“I am like an egg. New life. As the shell dries, I review my life and choose new directions to take, choose to work on eclipsing out what is not working and no longer serves me – a purge,” she says. “Then I choose what I will replace it with. I have evolved as a human being immensely in the last eight years as a result. I crack my clay shell off my body, releasing toxins and old dead skin. I shower outdoors right there, washing off the negativity of the years, releasing the toxic experiences and wash my mind, body and spirit, ritually cleansing myself.”
No ritual cleansing is complete without a relaxation experience. From her first time and with every visit, Jeanne follows up the mud slathering with the spa’s Ojo Dreamin’ package. It’s 130 minutes of mind-body rejuvenation that starts with an 80-minute custom massage with hot herbal towels, a scalp massage for hair repair and finishes with an energy-balancing reflexology foot massage.
“It exactly suits my needs – it pulls stress right out of your body and mind,” says Jeanne. “On my first visit, I needed to stop long enough to think and process my thoughts, realizing that I had left important parts of myself into deep neglect. I needed time to feel gratitude for surviving and to identify and acknowledge the lessons this part of my life gifted me with.”
After that first visit, Jeanne brought the man she ended up marrying there. It was his first spa experience. Now, the couple makes it an annual pilgrimage – a treasured ritual of their marriage. She has brought a few friends that were in search of healing and life direction. She brought her sister who was starting her life over at the age of 58 with nothing except what she could fit in her car. All found healing there.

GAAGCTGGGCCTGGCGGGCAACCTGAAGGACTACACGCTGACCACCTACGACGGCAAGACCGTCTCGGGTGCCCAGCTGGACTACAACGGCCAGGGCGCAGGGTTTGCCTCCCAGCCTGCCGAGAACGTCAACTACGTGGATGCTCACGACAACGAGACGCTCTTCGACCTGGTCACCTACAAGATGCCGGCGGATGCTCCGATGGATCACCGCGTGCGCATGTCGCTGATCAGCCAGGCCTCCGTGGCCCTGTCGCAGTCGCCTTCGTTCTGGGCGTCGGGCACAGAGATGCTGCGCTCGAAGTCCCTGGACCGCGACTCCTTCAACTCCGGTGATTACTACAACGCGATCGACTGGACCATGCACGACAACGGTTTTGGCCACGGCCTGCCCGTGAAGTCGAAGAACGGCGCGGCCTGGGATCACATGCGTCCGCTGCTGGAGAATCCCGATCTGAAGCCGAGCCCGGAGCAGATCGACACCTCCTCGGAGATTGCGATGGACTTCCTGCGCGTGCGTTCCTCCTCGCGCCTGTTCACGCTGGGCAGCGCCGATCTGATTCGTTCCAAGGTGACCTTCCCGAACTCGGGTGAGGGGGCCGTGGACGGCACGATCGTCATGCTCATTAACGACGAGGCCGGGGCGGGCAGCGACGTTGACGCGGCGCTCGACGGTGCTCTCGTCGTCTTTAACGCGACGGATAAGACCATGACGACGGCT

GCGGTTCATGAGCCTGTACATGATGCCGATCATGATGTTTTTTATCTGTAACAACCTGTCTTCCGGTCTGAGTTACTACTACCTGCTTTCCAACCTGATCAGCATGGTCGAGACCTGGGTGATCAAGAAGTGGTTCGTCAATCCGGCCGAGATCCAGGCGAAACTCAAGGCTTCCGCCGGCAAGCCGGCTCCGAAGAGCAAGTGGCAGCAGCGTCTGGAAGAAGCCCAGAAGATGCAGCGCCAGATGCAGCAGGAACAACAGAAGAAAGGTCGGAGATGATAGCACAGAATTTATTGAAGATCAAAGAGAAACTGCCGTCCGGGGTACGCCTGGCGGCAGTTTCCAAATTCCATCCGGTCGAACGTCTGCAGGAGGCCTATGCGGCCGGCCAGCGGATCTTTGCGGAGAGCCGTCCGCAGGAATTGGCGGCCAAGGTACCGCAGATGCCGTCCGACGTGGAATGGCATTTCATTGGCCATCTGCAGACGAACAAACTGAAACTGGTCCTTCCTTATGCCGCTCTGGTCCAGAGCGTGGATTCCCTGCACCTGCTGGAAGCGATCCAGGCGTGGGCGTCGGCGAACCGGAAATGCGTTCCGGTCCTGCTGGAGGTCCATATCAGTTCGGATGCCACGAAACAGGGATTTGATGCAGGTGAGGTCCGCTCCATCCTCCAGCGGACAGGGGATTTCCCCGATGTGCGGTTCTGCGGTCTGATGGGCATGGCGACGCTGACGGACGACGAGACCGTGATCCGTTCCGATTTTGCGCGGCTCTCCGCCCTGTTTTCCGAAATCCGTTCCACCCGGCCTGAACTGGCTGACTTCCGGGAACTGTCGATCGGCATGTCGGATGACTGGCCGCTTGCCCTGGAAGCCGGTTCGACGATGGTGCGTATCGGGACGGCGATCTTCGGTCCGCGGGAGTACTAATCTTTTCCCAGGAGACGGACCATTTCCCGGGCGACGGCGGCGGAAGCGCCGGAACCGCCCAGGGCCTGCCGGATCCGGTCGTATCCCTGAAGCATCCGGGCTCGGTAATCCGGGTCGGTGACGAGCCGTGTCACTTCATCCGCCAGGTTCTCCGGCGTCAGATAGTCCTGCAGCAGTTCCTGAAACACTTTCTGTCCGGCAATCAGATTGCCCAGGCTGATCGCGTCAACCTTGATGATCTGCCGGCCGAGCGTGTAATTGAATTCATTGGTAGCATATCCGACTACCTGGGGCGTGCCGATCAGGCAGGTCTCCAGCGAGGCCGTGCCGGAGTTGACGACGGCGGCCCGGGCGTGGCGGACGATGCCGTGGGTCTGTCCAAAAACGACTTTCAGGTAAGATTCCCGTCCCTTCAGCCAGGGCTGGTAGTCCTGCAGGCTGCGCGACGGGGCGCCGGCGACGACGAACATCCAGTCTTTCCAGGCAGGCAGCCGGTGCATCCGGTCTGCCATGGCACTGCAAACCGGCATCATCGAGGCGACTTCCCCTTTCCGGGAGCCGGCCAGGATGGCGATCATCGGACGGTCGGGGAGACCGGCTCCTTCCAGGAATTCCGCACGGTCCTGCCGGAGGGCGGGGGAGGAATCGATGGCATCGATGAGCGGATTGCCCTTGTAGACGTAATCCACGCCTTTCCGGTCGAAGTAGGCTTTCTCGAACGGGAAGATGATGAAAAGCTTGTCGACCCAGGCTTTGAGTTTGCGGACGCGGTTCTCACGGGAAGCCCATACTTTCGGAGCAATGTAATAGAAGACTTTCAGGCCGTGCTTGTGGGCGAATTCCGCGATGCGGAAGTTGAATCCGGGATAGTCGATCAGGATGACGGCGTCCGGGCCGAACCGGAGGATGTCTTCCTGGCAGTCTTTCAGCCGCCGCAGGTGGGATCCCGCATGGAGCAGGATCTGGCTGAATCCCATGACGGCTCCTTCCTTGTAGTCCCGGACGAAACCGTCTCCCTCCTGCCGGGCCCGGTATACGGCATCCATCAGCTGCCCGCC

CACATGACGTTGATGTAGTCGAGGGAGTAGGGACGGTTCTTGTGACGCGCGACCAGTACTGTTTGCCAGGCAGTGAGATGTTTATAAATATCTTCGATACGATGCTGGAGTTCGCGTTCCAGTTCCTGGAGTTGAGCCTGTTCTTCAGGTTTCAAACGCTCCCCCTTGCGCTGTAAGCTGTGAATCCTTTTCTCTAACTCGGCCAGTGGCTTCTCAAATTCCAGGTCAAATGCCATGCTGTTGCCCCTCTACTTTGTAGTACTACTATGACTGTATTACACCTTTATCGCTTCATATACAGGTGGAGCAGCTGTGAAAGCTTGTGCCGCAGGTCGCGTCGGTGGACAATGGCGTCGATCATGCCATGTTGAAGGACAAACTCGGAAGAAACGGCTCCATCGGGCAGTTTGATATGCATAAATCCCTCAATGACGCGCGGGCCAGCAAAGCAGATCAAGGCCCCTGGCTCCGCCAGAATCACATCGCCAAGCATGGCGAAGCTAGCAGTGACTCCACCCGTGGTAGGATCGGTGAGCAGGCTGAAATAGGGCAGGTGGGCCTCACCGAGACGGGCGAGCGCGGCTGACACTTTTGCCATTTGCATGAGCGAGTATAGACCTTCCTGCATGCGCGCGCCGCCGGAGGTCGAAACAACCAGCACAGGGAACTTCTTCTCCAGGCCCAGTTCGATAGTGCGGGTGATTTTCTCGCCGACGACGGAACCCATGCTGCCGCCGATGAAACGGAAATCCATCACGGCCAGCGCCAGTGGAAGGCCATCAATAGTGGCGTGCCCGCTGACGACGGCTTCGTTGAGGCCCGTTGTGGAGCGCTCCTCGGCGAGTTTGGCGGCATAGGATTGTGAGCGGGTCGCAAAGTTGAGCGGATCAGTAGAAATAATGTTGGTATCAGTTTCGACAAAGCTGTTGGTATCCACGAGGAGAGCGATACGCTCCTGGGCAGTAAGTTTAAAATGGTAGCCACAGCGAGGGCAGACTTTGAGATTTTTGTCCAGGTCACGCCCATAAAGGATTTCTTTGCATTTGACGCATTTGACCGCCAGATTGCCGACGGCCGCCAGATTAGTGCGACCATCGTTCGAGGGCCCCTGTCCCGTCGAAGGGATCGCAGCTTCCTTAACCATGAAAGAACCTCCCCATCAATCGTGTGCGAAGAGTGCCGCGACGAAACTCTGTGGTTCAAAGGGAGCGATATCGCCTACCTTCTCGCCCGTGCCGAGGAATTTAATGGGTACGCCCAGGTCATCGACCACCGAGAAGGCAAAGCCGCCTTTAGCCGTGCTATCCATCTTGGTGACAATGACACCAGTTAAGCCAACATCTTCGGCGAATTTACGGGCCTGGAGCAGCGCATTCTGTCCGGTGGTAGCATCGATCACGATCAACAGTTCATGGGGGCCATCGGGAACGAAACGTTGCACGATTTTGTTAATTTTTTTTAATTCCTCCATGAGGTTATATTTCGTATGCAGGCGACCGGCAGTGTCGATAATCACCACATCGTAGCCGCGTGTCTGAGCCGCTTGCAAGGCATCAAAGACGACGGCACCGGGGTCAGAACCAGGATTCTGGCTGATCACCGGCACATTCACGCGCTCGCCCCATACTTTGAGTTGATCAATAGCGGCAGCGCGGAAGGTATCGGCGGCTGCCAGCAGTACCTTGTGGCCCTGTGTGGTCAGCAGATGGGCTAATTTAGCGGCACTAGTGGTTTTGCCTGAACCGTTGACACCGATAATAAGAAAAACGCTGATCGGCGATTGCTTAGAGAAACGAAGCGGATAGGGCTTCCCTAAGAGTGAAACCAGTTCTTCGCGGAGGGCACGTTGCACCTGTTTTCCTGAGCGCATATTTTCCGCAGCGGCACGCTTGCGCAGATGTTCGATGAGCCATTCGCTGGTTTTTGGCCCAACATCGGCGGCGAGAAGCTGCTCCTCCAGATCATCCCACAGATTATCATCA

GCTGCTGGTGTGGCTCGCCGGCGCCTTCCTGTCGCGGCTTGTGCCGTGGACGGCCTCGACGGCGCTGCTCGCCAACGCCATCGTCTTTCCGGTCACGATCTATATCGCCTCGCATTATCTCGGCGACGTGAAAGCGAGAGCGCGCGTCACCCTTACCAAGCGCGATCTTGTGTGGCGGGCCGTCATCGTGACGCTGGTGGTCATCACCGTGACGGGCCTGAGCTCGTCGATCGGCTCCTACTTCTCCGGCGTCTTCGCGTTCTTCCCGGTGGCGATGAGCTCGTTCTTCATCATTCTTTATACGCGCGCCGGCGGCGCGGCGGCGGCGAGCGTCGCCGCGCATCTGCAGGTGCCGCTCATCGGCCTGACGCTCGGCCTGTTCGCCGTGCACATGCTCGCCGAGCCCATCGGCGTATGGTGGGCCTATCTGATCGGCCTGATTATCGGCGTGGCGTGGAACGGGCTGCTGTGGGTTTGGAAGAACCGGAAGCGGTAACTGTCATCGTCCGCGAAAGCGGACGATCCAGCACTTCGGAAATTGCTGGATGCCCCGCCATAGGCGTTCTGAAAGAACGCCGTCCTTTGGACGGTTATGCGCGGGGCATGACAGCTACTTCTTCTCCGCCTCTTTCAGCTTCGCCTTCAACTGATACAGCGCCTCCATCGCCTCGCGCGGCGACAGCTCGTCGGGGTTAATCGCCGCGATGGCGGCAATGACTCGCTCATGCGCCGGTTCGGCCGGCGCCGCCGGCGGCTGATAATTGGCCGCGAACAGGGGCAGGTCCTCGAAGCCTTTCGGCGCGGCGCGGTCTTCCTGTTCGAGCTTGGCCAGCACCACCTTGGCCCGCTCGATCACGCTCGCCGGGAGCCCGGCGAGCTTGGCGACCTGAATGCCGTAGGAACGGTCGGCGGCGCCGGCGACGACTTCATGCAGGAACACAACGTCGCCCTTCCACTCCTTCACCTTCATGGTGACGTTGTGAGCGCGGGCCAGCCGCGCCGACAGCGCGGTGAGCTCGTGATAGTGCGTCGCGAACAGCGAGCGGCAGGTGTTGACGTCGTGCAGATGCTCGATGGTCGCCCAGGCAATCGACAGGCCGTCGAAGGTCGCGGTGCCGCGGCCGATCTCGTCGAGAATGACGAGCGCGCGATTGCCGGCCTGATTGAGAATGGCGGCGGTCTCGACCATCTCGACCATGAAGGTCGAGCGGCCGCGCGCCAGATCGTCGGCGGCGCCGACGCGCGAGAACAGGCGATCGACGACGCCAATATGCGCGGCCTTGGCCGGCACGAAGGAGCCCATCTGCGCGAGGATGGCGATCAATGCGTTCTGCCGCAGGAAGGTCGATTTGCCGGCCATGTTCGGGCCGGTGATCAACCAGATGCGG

To the woman who had rebuilt her life from the ashes of her old one but was nearing burnout, Jeanne has many things to say. “Let go of fear – it is very powerful and feeds stagnation. You will miss opportunities if you live in fear. Prepare yourself for the life you want,” she says. “Write yourself a new narrative. Literally, write it down! Draw it. Paint it. Surround yourself with these images. Write and rewrite it as you go along. We all have an inner warrior woman. Write her story. Draw her. Keep her nearby.”
Ojo Caliente suffered a fire in the summer of 2020 and is temporarily closed as it rebuilds. The spa hopes to open in 2021, and Jeanne plans to go there when it does. “I want to lend my own energy to the healing of Ojo Caliente, which has been so good to me.”